Still, Nikkei Manor, unlike other high-end assisted living communities in the area, has maintained a zero infection rate, he said.
“Nikkei Manor, because of its wonderful staff and site leadership and help from the families of the residents, has remained COVID-19 free!” he said.
“We do have vacancies and are actively marketing them as the COVID-19 restrictions are moving towards more leniency. Now, where restrictions are being lifted, vacancies are filling. We expect to be able to meet the pent up needs as this happens around here,” he added.
The future of the Keiro property
The future of the Yesler property, which is one mile from Nikkei Manor, is part of a vision of Africatown as a thriving community that empowers marginalized groups that have been systematically oppressed.
The Keiro building would be torn down and replaced with affordable housing for multiple income levels, giving preference to those with roots in the area, according to a new program by the city that offers incentives for such developments.
“We envision a heritage rich, anti-displacement project that honors the communities that have been displaced from the neighborhood, including indigenous First Nations and Japanese/Pan-Asian communities, and we’ve launched a cross-community planning process,” said Garrett.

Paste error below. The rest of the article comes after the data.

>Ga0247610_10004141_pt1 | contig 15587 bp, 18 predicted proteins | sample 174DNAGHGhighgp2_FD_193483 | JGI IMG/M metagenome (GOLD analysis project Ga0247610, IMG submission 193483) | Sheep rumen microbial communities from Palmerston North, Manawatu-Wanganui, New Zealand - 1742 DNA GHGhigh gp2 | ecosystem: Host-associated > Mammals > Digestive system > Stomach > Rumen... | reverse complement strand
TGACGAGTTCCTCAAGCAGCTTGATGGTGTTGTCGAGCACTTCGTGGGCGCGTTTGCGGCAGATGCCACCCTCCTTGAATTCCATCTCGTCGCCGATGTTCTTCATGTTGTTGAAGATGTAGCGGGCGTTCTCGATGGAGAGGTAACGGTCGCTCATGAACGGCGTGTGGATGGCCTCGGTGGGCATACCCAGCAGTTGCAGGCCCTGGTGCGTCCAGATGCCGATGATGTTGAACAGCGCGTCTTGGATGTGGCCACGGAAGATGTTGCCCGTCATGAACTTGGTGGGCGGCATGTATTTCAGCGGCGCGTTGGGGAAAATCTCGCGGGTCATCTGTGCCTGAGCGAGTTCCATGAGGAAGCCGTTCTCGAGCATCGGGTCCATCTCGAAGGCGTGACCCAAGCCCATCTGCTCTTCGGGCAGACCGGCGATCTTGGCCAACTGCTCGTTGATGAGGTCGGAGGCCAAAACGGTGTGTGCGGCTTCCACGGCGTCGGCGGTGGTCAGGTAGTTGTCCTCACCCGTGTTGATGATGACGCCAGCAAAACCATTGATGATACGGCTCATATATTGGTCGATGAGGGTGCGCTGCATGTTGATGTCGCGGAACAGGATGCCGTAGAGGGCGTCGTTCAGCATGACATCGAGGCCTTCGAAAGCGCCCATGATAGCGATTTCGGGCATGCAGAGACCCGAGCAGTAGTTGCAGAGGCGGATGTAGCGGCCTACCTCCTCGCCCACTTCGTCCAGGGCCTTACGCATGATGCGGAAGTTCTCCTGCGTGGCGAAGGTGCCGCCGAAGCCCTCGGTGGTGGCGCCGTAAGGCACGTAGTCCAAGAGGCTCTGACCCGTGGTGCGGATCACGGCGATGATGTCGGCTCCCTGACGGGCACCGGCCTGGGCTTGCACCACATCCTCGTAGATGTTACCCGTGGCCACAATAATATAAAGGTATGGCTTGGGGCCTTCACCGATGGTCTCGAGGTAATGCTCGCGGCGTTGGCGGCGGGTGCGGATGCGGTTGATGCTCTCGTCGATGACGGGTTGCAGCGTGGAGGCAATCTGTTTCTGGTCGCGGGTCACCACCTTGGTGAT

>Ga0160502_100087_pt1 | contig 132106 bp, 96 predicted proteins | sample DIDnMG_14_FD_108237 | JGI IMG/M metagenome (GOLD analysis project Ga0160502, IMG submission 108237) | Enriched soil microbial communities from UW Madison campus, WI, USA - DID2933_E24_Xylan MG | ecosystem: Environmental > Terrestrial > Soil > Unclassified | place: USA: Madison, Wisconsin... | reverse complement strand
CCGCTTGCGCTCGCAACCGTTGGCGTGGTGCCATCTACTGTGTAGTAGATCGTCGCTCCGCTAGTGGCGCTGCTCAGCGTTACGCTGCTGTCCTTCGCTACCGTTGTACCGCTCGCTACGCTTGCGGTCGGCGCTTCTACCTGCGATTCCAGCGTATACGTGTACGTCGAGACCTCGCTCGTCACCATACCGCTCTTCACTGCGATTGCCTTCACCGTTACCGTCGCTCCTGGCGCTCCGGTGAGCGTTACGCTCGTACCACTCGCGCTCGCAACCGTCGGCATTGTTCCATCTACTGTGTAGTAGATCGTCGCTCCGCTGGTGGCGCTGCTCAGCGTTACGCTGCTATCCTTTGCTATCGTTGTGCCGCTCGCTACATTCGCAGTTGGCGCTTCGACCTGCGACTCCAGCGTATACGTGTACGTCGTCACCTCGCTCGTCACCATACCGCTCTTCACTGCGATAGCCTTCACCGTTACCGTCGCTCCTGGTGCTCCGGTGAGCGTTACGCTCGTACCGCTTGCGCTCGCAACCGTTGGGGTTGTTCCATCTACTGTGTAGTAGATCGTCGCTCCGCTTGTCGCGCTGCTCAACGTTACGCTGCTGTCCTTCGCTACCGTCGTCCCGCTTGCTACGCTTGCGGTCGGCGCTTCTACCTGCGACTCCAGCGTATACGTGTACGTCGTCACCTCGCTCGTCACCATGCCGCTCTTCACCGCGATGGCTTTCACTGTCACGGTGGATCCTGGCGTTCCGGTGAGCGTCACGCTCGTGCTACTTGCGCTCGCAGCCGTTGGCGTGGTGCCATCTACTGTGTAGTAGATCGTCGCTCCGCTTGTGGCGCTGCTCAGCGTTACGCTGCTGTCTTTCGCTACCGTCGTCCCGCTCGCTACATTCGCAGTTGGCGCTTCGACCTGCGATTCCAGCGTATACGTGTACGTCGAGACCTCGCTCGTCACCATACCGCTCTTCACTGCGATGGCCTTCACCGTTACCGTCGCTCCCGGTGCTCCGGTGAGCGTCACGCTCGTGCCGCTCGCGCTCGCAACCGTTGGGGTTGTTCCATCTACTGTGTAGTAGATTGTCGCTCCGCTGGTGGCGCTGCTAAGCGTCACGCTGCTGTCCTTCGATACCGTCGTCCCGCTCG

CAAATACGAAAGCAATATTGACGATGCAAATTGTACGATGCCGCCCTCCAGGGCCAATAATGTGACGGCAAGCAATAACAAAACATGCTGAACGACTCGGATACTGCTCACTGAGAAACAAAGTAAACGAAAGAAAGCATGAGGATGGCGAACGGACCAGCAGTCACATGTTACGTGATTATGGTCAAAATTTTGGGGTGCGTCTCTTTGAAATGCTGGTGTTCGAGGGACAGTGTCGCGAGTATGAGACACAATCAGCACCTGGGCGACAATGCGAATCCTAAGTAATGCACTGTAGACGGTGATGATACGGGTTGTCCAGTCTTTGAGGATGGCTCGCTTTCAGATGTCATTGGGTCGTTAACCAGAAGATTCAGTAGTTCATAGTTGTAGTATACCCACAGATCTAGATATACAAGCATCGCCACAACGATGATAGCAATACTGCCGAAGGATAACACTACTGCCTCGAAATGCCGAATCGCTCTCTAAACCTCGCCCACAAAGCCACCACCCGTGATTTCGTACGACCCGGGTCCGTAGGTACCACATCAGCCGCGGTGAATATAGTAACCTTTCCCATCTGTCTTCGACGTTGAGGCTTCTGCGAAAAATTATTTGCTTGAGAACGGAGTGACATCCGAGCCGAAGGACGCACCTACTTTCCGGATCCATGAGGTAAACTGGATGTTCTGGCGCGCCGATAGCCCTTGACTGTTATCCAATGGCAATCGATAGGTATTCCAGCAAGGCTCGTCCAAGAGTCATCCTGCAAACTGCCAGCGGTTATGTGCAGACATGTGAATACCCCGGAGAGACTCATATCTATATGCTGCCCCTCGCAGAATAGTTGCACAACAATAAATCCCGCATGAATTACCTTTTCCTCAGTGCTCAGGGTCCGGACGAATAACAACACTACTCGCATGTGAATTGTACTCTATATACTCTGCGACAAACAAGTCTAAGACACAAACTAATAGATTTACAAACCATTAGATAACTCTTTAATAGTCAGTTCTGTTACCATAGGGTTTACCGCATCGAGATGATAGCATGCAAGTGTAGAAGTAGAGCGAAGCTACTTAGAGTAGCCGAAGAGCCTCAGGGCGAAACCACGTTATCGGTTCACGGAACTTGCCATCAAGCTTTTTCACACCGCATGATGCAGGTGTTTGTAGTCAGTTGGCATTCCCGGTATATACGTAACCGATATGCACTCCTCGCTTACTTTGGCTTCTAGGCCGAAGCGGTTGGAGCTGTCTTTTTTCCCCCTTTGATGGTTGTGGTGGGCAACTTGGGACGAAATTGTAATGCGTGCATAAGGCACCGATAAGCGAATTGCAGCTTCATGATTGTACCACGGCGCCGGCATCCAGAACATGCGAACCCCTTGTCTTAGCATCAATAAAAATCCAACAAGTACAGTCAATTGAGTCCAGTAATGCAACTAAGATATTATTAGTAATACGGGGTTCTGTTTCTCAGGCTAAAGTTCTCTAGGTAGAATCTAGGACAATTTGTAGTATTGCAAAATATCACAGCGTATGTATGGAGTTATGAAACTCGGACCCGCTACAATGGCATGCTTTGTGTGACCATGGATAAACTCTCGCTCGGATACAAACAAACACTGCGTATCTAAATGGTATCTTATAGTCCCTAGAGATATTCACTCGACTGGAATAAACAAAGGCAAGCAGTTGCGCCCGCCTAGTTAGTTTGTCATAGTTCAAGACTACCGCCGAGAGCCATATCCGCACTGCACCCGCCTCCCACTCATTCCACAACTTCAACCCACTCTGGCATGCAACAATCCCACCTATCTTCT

While the details of the project are still under development, he said the project has already received support in the communities they plan to serve.
“We are fortunate to have good support and participation from stakeholders in both communities thus far,” he said.
Some of the earlier projects of Africatown may give a hint what the property might accommodate or even look like. One of these was the Liberty Bank Building, affordable housing developed in a partnership between Africatown and several other non-profits.
The cheapest unit in the building starts at $476 per month, according to Garrett. The minimum annual income for that apartment would be $11,424.
The building developer and property manager, Community Roots Housing (formerly called Capitol Hill Housing), pledged to make the building available to Black ownership in 15 years.
Community Roots Housing was developed in partnership with the Black Community Impact Alliance, Byrd Barr Place and Africatown to provides the opportunity for African American community-based ownership of the building. Byrd Barr Place has both a right of first offer and first right of refusal to acquire Liberty Bank after 15 years.
For Garrett, the project is the beginning of a long process to try to mitigate hundreds of years of preventing Blacks and other people of color from gaining significant equity.
“Blacks were here before the founding of Washington as a state, but today, Blacks have nearly nothing in terms of real equity, no commercial space, no high rises, no manufacturing space, no port space, no companies of significant size,” he said.
“How do we ensure that there even is a Black community in the future, or a pan-Asian community, in Seattle?” he added.
Their coming together, he said, would be “monumental.”
To search for housing in the Liberty Bank Building, go to libertybankbuilding.org. https://communityrootshousing.org/building/liberty-bank-building/.
Mahlon can be reached at firstname.lastname@example.org.